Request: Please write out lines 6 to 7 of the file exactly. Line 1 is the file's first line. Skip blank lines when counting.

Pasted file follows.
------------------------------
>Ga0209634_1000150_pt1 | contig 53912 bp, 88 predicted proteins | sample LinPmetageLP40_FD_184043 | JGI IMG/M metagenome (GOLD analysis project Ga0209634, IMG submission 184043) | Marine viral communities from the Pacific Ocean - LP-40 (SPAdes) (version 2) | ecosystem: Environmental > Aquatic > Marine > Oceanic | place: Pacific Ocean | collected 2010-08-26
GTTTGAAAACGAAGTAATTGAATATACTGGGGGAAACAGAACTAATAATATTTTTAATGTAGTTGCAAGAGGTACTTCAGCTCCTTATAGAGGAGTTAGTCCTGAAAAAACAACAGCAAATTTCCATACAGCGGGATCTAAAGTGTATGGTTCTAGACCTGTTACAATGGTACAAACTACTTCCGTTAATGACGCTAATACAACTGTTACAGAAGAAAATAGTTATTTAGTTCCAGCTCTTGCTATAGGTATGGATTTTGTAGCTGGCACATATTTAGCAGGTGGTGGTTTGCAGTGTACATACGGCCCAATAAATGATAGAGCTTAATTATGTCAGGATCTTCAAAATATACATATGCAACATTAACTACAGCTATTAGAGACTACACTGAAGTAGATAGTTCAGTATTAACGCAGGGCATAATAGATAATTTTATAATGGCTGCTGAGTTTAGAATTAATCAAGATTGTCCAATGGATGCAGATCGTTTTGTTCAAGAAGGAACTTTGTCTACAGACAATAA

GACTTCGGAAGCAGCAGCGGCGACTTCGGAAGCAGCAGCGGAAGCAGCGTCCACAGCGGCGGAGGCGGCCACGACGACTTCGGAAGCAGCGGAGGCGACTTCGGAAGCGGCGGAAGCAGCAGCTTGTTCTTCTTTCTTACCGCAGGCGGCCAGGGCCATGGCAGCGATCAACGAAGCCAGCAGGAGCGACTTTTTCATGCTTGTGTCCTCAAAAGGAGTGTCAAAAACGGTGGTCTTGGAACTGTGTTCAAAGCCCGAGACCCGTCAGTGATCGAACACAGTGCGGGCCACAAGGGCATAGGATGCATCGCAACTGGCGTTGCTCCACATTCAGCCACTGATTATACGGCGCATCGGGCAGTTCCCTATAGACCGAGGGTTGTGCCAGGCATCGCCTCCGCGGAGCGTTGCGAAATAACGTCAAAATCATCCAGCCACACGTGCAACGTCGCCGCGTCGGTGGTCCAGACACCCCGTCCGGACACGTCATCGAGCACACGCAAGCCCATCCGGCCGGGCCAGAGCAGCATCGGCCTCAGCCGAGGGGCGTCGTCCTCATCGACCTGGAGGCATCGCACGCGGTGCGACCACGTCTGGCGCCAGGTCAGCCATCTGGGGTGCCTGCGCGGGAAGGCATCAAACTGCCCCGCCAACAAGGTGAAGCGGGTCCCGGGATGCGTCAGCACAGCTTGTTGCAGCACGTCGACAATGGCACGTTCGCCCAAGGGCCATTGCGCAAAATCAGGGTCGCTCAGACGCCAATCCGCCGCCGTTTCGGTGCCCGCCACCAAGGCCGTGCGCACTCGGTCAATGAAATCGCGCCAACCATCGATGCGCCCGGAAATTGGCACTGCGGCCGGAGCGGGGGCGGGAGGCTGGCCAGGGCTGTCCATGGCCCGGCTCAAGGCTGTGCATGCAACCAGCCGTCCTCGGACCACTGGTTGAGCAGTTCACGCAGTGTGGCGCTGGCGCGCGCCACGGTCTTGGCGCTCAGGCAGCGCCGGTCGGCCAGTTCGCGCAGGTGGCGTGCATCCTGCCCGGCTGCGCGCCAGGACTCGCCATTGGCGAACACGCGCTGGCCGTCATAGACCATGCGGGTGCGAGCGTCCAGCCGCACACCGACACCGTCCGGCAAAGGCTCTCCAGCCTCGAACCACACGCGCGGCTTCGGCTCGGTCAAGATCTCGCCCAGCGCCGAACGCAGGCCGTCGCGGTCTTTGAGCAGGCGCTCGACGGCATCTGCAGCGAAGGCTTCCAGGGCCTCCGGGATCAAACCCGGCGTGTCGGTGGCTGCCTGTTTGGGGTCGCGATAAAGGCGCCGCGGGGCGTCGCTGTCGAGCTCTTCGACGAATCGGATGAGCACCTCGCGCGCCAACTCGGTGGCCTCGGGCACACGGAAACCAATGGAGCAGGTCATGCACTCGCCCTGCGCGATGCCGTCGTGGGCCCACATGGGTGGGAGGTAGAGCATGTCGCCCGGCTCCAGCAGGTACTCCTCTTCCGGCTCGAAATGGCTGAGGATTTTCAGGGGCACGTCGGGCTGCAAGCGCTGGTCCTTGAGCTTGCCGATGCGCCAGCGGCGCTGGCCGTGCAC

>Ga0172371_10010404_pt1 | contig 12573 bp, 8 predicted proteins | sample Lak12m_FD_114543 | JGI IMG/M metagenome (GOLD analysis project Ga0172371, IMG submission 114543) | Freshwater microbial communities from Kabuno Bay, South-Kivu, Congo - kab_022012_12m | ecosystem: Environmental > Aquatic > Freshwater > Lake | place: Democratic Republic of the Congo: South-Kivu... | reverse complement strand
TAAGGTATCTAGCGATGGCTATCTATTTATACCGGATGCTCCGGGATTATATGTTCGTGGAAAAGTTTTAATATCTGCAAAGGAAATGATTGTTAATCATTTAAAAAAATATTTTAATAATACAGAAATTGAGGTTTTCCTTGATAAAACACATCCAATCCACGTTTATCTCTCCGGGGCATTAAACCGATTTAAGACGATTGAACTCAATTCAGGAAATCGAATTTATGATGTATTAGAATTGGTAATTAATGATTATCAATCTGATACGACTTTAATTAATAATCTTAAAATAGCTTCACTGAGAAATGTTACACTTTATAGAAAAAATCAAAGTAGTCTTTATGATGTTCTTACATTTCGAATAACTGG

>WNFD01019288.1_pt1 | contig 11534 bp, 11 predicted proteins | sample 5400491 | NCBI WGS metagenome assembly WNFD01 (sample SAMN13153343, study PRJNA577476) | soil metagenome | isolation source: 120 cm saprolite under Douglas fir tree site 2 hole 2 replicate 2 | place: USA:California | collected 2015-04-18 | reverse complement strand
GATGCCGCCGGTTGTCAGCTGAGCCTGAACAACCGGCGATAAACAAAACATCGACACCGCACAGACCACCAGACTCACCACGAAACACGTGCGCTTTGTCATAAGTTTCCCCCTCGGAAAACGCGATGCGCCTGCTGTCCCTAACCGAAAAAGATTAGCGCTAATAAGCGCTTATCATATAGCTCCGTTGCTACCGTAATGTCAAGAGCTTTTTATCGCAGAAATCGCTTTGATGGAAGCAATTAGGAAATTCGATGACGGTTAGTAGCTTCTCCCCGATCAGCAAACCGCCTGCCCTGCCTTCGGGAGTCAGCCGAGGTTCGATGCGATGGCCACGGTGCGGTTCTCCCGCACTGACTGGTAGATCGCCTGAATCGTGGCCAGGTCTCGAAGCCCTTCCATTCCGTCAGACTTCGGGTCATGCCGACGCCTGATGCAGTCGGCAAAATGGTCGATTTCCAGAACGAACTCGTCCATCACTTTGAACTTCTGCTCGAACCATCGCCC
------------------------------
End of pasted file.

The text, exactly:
>WNFD01019288.1_pt1 | contig 11534 bp, 11 predicted proteins | sample 5400491 | NCBI WGS metagenome assembly WNFD01 (sample SAMN13153343, study PRJNA577476) | soil metagenome | isolation source: 120 cm saprolite under Douglas fir tree site 2 hole 2 replicate 2 | place: USA:California | collected 2015-04-18 | reverse complement strand
GATGCCGCCGGTTGTCAGCTGAGCCTGAACAACCGGCGATAAACAAAACATCGACACCGCACAGACCACCAGACTCACCACGAAACACGTGCGCTTTGTCATAAGTTTCCCCCTCGGAAAACGCGATGCGCCTGCTGTCCCTAACCGAAAAAGATTAGCGCTAATAAGCGCTTATCATATAGCTCCGTTGCTACCGTAATGTCAAGAGCTTTTTATCGCAGAAATCGCTTTGATGGAAGCAATTAGGAAATTCGATGACGGTTAGTAGCTTCTCCCCGATCAGCAAACCGCCTGCCCTGCCTTCGGGAGTCAGCCGAGGTTCGATGCGATGGCCACGGTGCGGTTCTCCCGCACTGACTGGTAGATCGCCTGAATCGTGGCCAGGTCTCGAAGCCCTTCCATTCCGTCAGACTTCGGGTCATGCCGACGCCTGATGCAGTCGGCAAAATGGTCGATTTCCAGAACGAACTCGTCCATCACTTTGAACTTCTGCTCGAACCATCGCCC